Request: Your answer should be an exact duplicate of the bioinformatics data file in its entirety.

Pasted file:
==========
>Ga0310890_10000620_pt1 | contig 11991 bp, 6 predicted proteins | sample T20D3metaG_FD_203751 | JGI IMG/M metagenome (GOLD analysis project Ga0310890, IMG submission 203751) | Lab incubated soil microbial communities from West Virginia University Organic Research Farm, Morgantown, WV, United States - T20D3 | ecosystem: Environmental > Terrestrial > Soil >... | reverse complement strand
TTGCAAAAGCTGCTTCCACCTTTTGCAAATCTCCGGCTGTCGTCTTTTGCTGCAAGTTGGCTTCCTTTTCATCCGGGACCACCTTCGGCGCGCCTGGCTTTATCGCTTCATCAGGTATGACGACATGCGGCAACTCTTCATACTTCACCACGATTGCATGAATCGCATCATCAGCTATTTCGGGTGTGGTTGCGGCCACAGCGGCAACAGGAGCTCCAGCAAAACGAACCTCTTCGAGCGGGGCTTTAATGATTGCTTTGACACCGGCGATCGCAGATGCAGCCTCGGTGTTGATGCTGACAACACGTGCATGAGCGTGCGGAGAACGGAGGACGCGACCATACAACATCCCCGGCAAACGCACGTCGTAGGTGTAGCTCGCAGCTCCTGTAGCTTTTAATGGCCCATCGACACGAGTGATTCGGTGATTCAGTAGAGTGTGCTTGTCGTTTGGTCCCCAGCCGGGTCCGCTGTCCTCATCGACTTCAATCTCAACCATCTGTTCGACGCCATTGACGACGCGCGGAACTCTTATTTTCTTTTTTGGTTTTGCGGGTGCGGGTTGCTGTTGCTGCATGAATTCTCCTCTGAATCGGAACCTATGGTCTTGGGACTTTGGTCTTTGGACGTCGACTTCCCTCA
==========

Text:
>Ga0310890_10000620_pt1 | contig 11991 bp, 6 predicted proteins | sample T20D3metaG_FD_203751 | JGI IMG/M metagenome (GOLD analysis project Ga0310890, IMG submission 203751) | Lab incubated soil microbial communities from West Virginia University Organic Research Farm, Morgantown, WV, United States - T20D3 | ecosystem: Environmental > Terrestrial > Soil >... | reverse complement strand
TTGCAAAAGCTGCTTCCACCTTTTGCAAATCTCCGGCTGTCGTCTTTTGCTGCAAGTTGGCTTCCTTTTCATCCGGGACCACCTTCGGCGCGCCTGGCTTTATCGCTTCATCAGGTATGACGACATGCGGCAACTCTTCATACTTCACCACGATTGCATGAATCGCATCATCAGCTATTTCGGGTGTGGTTGCGGCCACAGCGGCAACAGGAGCTCCAGCAAAACGAACCTCTTCGAGCGGGGCTTTAATGATTGCTTTGACACCGGCGATCGCAGATGCAGCCTCGGTGTTGATGCTGACAACACGTGCATGAGCGTGCGGAGAACGGAGGACGCGACCATACAACATCCCCGGCAAACGCACGTCGTAGGTGTAGCTCGCAGCTCCTGTAGCTTTTAATGGCCCATCGACACGAGTGATTCGGTGATTCAGTAGAGTGTGCTTGTCGTTTGGTCCCCAGCCGGGTCCGCTGTCCTCATCGACTTCAATCTCAACCATCTGTTCGACGCCATTGACGACGCGCGGAACTCTTATTTTCTTTTTTGGTTTTGCGGGTGCGGGTTGCTGTTGCTGCATGAATTCTCCTCTGAATCGGAACCTATGGTCTTGGGACTTTGGTCTTTGGACGTCGACTTCCCTCA